Ohio GOP finds an energizing issue
By Bertram de Souza
Four years ago, the Republican Party secured victory in Ohio for President Bush by tossing out red meat to its faithful in the form of a constitutional amendment that defined marriage as between a man and a woman. The GOP’s campaign across the state for passage of the amendment could be described thus: If you don’t vote yes, the wrong type of people will flood into Ohio.
Thoughtless voters not only bought the pitch hook, line and sinker, but while they were in the voting booth cast a ballot for Bush, who was portrayed as the champion of good marriage — as opposed to what “those homos” are involved in. Bush’s victory in Ohio gave him a second term in office.
This year, it seemed for a while that the Republicans had run out of red meat. The ballot issue they thought would bring out their voters — a constitutional amendment that would have forced businesses to provide employees with paid sick leave — was withdrawn. The other statewide issues on the Nov. 4 general election ballot have bipartisan support — or opposition.
Nothing the Republicans were saying had the same impact as the war cry they used four years ago about gays and lesbians coming to Ohio to take advantage of public services if the marriage amendment failed. The amendment was adopted with votes to spare.
The state GOP rode the issue to election day 2004 despite warnings from then Gov. Bob Taft, a Republican, and such important business leaders as the chief executive officer of Procter & Gamble that embracing such a bone-headed initiative could dissuade highly qualified researchers and academics from coming to the state.
The GOP calculated, correctly it turned out, that many voters who might not have gone to the polls because Bush hadn’t exactly blazed the campaign trail showed up in numbers that Democratic presidential nominee John Kerry and his advisers had not anticipated.
So, what has the Republican Party found this year in Ohio that could have the same effect on the faithful that the so-called marriage amendment had four years ago? The stunt could be described in the terms used earlier: Beware, the wrong kind of people are casting ballots.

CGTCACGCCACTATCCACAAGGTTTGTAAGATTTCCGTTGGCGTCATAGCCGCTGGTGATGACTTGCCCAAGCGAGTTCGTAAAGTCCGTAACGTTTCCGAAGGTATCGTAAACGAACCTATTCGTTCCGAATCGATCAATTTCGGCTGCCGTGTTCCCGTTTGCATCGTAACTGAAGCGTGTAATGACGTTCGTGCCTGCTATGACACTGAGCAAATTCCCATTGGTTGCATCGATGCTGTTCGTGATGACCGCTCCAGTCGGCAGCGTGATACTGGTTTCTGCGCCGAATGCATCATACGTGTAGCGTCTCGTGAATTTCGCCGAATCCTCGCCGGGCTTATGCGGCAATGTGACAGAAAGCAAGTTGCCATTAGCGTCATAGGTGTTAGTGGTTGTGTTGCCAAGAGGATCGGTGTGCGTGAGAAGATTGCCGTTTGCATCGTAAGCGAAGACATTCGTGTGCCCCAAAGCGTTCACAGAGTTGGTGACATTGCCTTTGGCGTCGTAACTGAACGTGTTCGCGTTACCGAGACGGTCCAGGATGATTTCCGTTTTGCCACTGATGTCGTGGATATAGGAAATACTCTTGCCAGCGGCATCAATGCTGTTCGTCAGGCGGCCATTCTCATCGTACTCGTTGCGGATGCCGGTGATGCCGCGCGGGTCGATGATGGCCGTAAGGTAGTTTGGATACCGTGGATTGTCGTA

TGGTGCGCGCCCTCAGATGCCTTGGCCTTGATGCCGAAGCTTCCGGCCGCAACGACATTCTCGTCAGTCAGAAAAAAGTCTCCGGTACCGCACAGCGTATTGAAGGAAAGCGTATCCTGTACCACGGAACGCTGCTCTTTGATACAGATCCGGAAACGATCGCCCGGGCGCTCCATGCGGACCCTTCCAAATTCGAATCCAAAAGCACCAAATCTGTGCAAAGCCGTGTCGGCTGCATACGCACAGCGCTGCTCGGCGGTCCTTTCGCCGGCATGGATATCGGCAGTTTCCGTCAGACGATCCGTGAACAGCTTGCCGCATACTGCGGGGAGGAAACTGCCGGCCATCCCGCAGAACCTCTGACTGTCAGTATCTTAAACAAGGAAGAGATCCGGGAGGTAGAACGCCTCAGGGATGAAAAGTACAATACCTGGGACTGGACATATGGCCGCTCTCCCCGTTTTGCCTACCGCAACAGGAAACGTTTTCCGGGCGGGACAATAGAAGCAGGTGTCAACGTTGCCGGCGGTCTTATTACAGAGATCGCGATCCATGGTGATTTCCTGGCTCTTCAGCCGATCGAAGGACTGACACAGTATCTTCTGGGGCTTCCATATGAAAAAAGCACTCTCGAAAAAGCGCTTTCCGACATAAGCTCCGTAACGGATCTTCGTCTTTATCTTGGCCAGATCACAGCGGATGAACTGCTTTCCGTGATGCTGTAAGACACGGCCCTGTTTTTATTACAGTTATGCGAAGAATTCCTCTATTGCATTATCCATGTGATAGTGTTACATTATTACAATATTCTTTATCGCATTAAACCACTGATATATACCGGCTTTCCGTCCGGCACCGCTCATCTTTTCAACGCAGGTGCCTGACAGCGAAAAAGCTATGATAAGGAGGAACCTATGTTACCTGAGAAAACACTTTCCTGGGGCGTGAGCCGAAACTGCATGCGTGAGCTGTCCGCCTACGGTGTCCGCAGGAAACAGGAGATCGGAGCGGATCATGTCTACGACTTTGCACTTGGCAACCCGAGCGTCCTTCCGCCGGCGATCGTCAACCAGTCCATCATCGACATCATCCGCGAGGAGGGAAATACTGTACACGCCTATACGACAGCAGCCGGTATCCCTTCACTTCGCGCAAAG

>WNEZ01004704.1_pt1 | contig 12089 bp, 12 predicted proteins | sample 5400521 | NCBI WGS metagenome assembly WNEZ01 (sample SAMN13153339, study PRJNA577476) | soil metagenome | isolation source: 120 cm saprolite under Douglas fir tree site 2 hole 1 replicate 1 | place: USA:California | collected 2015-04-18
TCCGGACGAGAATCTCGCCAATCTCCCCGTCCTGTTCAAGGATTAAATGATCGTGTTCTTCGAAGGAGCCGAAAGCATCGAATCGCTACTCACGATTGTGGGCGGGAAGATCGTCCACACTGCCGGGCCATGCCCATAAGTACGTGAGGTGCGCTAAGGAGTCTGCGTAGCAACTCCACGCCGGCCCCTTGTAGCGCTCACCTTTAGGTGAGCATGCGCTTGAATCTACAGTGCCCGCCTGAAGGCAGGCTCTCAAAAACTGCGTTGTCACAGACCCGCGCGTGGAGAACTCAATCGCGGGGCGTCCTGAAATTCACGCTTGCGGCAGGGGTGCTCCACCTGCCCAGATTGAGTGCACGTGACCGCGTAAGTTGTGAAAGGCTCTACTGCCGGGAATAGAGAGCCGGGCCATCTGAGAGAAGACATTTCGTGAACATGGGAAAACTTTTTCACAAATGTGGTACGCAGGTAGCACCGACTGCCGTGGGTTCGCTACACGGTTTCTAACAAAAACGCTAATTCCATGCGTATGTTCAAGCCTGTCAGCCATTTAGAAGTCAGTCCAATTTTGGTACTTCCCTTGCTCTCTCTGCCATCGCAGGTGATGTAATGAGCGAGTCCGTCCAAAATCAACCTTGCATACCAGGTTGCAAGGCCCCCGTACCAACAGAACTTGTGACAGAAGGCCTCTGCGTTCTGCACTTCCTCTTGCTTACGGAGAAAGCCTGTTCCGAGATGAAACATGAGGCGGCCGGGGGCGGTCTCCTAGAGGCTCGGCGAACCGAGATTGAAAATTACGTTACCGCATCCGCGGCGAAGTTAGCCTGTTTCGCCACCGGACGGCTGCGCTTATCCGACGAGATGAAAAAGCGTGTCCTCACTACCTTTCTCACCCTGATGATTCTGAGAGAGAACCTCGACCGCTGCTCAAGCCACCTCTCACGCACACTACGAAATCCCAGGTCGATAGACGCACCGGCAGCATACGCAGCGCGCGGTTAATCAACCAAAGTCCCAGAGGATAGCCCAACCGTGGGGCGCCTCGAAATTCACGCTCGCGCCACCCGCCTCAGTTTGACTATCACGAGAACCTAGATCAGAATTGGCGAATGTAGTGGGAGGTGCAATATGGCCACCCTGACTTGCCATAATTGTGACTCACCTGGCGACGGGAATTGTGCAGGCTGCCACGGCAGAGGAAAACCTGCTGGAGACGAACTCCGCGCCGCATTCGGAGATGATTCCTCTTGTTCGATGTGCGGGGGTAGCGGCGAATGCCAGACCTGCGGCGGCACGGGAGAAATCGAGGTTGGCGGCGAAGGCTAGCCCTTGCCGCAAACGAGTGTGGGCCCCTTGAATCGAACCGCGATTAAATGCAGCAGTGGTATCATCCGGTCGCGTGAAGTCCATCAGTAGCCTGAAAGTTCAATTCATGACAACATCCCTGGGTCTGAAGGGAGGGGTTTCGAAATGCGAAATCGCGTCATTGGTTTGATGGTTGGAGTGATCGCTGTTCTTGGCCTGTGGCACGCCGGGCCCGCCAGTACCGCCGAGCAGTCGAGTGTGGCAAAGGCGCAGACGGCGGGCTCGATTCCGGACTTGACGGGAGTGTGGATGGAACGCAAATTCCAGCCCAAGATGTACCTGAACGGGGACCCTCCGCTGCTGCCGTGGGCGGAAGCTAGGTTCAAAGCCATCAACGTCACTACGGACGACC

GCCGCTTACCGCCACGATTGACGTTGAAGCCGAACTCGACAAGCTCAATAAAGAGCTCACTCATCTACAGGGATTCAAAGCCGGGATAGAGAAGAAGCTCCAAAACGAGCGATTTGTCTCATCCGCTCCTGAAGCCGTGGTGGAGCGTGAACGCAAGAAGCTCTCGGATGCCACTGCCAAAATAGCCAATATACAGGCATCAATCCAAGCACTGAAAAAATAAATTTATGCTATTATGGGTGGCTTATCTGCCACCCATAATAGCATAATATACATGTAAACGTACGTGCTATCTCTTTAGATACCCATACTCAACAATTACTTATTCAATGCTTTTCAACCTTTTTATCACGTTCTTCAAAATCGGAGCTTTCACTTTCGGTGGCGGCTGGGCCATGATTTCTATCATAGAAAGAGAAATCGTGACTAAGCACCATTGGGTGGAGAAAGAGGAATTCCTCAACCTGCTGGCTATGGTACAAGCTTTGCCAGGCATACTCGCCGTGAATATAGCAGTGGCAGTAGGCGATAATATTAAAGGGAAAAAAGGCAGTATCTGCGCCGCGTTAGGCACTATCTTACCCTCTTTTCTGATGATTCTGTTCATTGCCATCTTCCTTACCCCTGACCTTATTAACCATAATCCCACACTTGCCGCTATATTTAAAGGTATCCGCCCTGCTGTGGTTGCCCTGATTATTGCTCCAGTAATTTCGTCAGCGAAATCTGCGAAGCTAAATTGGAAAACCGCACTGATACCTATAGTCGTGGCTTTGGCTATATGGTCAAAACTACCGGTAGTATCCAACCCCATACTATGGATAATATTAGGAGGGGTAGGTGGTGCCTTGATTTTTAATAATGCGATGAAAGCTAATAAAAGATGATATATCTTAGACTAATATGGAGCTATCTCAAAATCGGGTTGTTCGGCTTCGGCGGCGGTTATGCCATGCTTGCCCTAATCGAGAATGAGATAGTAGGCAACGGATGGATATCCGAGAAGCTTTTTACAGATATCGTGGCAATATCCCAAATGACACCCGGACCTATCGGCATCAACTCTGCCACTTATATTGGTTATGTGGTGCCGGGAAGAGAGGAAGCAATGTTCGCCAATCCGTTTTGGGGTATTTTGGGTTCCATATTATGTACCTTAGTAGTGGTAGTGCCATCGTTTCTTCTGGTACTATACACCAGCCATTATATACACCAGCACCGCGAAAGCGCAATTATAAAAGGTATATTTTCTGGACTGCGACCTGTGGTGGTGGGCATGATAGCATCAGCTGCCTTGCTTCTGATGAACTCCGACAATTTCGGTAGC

At issue is the aggressive voter registration campaign that has been going on since January. About 660,000 Ohioans have registered to vote, with many doing so before the contested Democratic presidential election last March, according to the Associated Press.
The primary featured U.S. Sen. Barack Obama and U.S. Sen. Hillary Clinton. While Clinton won Ohio and all the other major states, Obama secured the party nomination by pursuing a nationwide strategy for delegates. With 16 days to the election, he appears to have the edge against Republican John McCain.
Hence, the GOP’s worry. Party officials in Ohio have concluded that a majority of the new registrants will vote Democratic; they have filed a series of challenges of the registrations.
The Republicans have also sought to blame Ohio’s Secretary of State Jennifer Brunner, a Democrat, for what they contend are truckloads of illegal registrations. (On Friday, the U.S. Supreme Court handed Brunner a victory when it ruled that Republicans’ demands for extraordinary reviews of the new registrations were unnecessary.)
Independent organizations that monitor elections contend that the likelihood of illegal ballots being counted is very low because there are systems in place designed to weed out the bad ones. Nonetheless, Republicans are tossing out allegations in an attempt to taint the election.
Here’s GOP Chairman Bob Bennett’s characterization: Brunner is destroying the public’s trust in Ohio’s elections system.
“Her shameful actions to disenfranchise Republican absentee voters, block the transparency of early voting and refuse the proper verification of newly registered voters have rightfully damaged her credibility as a nonpartisan election administrator,” Bennett said.
There, the GOP has found the gay issue for this year.
The message is clear: Republicans had better come out in droves on Nov. 4, or else the wrong type of people will determine the outcome of the election in Ohio. (Psst! They’re all voting for that black man.)